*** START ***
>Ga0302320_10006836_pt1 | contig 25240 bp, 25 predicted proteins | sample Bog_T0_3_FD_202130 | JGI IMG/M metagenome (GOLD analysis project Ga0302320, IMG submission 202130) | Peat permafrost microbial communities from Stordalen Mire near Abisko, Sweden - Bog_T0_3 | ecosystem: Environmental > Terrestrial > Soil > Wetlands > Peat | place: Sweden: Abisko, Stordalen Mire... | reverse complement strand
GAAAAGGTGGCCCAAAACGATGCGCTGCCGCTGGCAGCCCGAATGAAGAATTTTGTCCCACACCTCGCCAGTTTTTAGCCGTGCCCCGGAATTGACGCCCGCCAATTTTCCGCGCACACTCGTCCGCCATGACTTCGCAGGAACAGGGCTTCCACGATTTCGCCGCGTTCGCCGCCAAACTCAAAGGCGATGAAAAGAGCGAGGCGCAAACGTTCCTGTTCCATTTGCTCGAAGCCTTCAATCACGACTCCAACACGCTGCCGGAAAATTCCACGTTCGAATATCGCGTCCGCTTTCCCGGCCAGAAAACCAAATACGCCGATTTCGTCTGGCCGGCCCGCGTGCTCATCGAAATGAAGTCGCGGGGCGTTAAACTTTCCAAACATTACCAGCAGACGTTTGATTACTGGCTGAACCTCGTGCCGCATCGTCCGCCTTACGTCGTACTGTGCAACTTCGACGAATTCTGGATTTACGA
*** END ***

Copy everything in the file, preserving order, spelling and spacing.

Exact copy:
>Ga0302320_10006836_pt1 | contig 25240 bp, 25 predicted proteins | sample Bog_T0_3_FD_202130 | JGI IMG/M metagenome (GOLD analysis project Ga0302320, IMG submission 202130) | Peat permafrost microbial communities from Stordalen Mire near Abisko, Sweden - Bog_T0_3 | ecosystem: Environmental > Terrestrial > Soil > Wetlands > Peat | place: Sweden: Abisko, Stordalen Mire... | reverse complement strand
GAAAAGGTGGCCCAAAACGATGCGCTGCCGCTGGCAGCCCGAATGAAGAATTTTGTCCCACACCTCGCCAGTTTTTAGCCGTGCCCCGGAATTGACGCCCGCCAATTTTCCGCGCACACTCGTCCGCCATGACTTCGCAGGAACAGGGCTTCCACGATTTCGCCGCGTTCGCCGCCAAACTCAAAGGCGATGAAAAGAGCGAGGCGCAAACGTTCCTGTTCCATTTGCTCGAAGCCTTCAATCACGACTCCAACACGCTGCCGGAAAATTCCACGTTCGAATATCGCGTCCGCTTTCCCGGCCAGAAAACCAAATACGCCGATTTCGTCTGGCCGGCCCGCGTGCTCATCGAAATGAAGTCGCGGGGCGTTAAACTTTCCAAACATTACCAGCAGACGTTTGATTACTGGCTGAACCTCGTGCCGCATCGTCCGCCTTACGTCGTACTGTGCAACTTCGACGAATTCTGGATTTACGA